Today is August 15 and the Navigate the Chaos question to consider is “how often are you working on being nobody but yourself?” Those who navigate the chaos spend a good deal of energy on being nobody but themselves. This ongoing craftsmanship of one’s self is a necessary tool to use since, as German philosopher Friedrich Nietzsche observed, “No one can build you the bridge on which you, and only you, must cross the river of life.”
How often have you thought about crossing the river of life on a bridge that only you can build? How do you envision such a bridge? What are its characteristics? How durable is the bridge? Do you see yourself building such a bridge?
While other Navigate the Chaos posts discuss the necessity of working with others, today’s post reminds us that the hardest work, the building of one’s life path or bridge, can only be done alone. Some people spend their entire life waiting for others to help them build their bridge. Do you really want to wait for someone else to help build your bridge so you can cross the river of life?
In May of 1996, months after receiving the Nobel Prize in Literature, 57-year-old Heaney took the podium before the graduating class at the University of North Carolina at Chapel Hill and delivered what many believe to be one of the most extraordinary speeches. Commenting on the need for the graduates to be nobody but themselves Heaney declared:
“Getting started, keeping going, getting started again — in art and in life, it seems to me this is the essential rhythm not only of achievement but of survival, the ground of convinced action, the basis of self-esteem and the guarantee of credibility in your lives, credibility to yourselves as well as to others…The true and durable path into and through experience involves being true to the actual givens of your lives. True to your own solitude, true to your own secret knowledge. Because oddly enough, it is that intimate, deeply personal knowledge that links us most vitally and keeps us most reliably connected to one another.”
If you find a way to keep going then you can create the self-esteem required for the intimate, deeply personal knowledge required to connect with others. How can you cross the river of life, to use Nietzsche’s phrase, if you are pretending to be someone you are not? How can you connect to others if you are unable, as Heaney noted, to be true to your own solitude?
This necessity to be nobody but yourself to navigate the chaos should be considered as a primary function of education children. Poet Laura Riding made the following observation in a letter to an eight-year-old girl about being oneself:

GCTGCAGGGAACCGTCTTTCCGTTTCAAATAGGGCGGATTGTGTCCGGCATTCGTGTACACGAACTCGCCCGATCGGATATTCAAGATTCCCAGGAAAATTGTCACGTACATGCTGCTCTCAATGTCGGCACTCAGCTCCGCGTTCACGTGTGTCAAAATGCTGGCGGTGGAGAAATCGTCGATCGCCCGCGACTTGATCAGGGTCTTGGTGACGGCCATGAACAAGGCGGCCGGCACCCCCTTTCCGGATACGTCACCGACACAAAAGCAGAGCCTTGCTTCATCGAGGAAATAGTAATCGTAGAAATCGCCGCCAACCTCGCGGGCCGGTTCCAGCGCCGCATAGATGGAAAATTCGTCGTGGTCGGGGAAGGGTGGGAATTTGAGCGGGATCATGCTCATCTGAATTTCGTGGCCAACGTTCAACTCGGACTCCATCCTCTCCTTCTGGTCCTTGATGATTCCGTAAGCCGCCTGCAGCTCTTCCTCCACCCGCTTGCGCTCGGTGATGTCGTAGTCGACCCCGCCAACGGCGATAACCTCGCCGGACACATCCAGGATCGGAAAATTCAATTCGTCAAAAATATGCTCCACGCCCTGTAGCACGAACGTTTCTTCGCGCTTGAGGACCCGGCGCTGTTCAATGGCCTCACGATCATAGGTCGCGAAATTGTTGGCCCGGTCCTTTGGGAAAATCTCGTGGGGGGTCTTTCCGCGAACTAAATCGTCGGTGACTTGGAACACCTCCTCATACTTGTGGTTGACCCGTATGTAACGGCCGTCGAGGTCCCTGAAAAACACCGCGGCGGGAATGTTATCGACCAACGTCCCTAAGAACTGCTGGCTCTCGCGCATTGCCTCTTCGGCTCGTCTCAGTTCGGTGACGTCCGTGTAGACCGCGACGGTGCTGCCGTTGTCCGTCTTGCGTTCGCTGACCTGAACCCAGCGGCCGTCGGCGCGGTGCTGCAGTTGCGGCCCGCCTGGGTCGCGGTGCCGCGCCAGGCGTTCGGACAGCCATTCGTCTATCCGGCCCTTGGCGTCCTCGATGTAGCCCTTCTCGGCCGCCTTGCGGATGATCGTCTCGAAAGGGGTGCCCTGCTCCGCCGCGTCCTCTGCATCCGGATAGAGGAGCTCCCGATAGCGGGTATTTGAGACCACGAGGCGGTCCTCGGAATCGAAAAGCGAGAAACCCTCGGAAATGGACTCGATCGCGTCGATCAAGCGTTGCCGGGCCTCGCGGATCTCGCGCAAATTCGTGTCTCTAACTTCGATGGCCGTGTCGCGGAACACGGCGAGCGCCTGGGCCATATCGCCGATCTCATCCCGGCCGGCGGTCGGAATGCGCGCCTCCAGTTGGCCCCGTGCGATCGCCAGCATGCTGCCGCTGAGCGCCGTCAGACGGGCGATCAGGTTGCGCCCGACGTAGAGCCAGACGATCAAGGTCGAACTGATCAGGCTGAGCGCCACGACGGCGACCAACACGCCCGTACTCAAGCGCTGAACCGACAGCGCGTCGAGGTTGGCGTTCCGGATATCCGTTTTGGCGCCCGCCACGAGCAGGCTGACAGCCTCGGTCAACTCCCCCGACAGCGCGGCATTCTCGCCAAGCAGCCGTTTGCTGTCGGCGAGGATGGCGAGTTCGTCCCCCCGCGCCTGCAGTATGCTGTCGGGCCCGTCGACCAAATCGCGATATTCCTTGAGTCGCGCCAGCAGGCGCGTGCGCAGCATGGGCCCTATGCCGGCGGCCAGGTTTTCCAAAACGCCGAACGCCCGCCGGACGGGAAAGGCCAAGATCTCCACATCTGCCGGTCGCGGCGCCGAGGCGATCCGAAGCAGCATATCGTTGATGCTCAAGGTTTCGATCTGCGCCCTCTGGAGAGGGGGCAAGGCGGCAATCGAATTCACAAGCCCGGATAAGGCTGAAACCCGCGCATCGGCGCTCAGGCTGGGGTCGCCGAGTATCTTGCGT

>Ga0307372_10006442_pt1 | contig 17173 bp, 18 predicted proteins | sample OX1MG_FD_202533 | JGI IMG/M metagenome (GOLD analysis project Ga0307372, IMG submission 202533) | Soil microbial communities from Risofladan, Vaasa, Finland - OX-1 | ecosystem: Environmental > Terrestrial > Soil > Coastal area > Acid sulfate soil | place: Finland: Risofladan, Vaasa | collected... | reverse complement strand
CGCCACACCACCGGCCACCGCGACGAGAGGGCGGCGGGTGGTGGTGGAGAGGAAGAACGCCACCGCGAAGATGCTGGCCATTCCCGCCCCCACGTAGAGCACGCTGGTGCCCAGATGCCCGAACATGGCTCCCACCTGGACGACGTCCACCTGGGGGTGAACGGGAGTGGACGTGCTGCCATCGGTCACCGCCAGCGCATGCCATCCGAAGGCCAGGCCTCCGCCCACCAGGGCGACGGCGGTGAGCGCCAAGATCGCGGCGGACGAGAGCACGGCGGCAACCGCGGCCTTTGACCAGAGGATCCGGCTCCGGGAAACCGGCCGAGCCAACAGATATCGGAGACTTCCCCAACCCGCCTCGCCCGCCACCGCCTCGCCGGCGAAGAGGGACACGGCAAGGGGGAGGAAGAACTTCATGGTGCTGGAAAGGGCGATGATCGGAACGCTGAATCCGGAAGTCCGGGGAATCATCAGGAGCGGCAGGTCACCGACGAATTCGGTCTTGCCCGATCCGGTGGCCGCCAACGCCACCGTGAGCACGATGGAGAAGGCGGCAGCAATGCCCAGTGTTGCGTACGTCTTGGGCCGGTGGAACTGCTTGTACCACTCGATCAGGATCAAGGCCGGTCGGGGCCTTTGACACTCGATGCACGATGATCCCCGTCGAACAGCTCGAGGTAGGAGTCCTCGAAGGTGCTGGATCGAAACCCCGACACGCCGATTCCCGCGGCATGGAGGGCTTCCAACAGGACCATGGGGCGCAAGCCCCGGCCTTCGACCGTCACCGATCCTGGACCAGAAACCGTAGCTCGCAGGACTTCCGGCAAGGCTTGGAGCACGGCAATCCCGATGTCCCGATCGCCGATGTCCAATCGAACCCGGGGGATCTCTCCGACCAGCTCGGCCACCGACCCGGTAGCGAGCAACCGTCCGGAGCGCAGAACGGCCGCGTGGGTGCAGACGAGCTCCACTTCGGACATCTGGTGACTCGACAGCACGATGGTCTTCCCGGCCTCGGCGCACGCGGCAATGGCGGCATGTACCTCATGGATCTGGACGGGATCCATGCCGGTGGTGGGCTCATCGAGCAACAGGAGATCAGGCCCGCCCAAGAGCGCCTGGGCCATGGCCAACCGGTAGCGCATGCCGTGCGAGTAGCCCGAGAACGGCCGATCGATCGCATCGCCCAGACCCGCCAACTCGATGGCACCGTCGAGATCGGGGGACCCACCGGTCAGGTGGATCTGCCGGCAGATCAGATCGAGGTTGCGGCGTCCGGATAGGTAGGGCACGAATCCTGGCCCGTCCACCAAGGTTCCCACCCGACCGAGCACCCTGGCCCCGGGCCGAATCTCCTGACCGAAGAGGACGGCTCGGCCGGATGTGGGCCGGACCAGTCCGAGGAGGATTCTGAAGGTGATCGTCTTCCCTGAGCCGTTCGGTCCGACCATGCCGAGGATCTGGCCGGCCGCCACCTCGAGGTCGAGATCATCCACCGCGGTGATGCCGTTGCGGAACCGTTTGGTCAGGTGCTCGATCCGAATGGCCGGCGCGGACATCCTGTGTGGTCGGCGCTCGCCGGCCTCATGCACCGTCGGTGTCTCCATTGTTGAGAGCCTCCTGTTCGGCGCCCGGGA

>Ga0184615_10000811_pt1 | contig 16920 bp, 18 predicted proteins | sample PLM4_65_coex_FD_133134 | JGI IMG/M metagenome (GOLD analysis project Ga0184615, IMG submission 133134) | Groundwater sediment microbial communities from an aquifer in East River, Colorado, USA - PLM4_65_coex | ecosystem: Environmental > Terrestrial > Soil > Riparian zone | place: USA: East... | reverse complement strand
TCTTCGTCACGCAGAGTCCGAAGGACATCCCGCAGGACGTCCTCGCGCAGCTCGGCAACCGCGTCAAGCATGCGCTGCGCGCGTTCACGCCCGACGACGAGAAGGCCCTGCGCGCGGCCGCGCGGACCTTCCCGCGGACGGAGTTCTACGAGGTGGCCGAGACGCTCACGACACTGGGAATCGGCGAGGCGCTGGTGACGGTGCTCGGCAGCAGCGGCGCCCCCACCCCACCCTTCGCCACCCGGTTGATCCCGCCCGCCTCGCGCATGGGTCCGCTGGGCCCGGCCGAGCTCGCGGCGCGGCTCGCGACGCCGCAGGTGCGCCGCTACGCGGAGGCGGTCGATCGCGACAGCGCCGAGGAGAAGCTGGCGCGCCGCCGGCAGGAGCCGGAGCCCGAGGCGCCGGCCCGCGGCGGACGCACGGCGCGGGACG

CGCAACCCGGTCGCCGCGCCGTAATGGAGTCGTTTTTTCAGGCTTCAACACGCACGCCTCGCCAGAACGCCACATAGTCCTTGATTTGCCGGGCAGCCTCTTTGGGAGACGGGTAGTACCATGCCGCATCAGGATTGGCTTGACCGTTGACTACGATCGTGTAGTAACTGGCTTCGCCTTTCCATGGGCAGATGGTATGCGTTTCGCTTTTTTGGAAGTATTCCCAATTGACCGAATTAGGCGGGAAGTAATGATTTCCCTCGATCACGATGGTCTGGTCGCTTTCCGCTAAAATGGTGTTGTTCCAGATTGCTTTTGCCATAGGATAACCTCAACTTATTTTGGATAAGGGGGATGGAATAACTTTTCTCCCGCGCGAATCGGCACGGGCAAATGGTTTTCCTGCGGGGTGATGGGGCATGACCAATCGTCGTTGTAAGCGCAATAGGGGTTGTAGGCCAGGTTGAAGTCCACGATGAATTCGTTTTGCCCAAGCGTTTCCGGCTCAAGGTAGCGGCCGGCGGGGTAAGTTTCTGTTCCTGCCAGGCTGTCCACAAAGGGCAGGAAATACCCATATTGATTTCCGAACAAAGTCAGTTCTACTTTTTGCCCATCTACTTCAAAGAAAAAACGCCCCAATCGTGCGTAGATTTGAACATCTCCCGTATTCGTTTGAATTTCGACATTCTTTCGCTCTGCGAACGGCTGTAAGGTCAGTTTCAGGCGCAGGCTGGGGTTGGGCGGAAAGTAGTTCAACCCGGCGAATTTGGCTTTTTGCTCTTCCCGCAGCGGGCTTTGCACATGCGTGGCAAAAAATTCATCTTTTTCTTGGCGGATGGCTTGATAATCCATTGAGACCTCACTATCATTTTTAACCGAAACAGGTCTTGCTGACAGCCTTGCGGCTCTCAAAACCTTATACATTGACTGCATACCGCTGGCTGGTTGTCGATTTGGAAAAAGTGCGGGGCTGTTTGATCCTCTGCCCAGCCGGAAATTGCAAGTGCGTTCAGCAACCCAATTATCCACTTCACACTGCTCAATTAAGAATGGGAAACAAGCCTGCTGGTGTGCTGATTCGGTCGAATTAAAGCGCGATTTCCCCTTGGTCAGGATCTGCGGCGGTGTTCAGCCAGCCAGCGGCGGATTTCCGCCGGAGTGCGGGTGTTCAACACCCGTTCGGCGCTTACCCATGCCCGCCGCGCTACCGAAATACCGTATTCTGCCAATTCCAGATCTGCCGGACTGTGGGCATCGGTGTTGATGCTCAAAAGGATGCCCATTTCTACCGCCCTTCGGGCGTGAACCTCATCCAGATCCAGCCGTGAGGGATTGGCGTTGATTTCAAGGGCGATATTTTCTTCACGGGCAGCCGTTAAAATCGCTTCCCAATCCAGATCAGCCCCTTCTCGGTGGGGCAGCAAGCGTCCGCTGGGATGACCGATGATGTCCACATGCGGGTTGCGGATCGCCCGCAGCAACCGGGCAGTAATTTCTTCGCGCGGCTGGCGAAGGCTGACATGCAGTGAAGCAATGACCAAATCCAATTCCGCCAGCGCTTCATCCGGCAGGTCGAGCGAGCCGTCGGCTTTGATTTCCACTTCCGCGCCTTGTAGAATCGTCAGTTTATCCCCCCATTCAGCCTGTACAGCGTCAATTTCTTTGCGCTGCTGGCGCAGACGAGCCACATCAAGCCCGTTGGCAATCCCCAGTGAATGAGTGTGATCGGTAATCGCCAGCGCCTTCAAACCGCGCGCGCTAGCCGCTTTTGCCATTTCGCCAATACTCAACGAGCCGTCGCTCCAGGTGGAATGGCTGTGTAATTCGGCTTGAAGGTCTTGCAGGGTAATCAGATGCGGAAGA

“A child should be allowed to take as long as she needs for knowing everything about herself, which is the same as learning to be herself. Even twenty-five years if necessary, or even forever. And it wouldn’t matter if doing things got delayed, because nothing is really important but being oneself.” For parents and teachers an extension of today’s question is then “how often are you allowing your child/student to be nobody but themself?” Do you allow your child/student time to learn about how they are? How are you fostering an exploration of the self for each child?
E.E. Cummings, an artist who never cowered from being his unconventional self because, in the words of his most incisive and competent biographer, he “despised fear, and his life was lived in defiance of all who ruled by it.”
In his article entitled “A Poet’s Advice to Students,” published in a small Michigan newspaper, Cumming radiated expansive wisdom on art, life, and the courage of being yourself:
A poet is somebody who feels, and who expresses his feeling through words. This may sound easy. It isn’t. A lot of people think or believe or know they feel-but that’s thinking or believing or knowing; not feeling. And poetry is feeling-not knowing or believing or thinking. Almost anybody can learn to think or believe or know, but not a single human being can be taught to feel. Why? Because whenever you think or you believe or you know, you’re a lot of other people: but the moment you feel, you’re nobody-but-yourself.
To be nobody-but-yourself-in a world which is doing its best, night and day, to make you everybody else-means to fight the hardest battle which any human being can fight; and never stop fighting. As for expressing nobody-but-yourself in words, that means working just a little harder than anybody who isn’t a poet can possibly imagine. Why? Because nothing is quite as easy as using words like somebody else. We all of us do exactly this nearly all of the time-and whenever we do it, we’re not poets.
If, at the end of your first ten or fifteen years of fighting and working and feeling, you find you’ve written one line of one poem, you’ll be very lucky indeed. And so my advice to all young people who wish to become poets is: do something easy, like learning how to blow up the world-unless you’re not only willing, but glad, to feel and work and fight till you die. Does this sound dismal? It isn’t. It’s the most wonderful life on earth. Or so I feel.
In his letter Cummings proclaimed the difficult of being one’s self “to be nobody but yourself means to fight the hardest battle.” If you want to navigate the chaos, translate your dreams into reality, and travel the path of life you are going to remain steadfast in your dedication to be nobody but yourself.
How often have you thought about crossing the river of life on a bridge that only you can build?
How do you envision building such a bridge?
Do you really want to wait for someone else to help build your bridge so you can cross the river of life?
Will you stop fighting to be yourself?
Do you realize the world is doing its best, night and day, to make you everybody else?
How often are you working on being nobody but yourself?
Do you believe that nothing is more important than being true to yourself?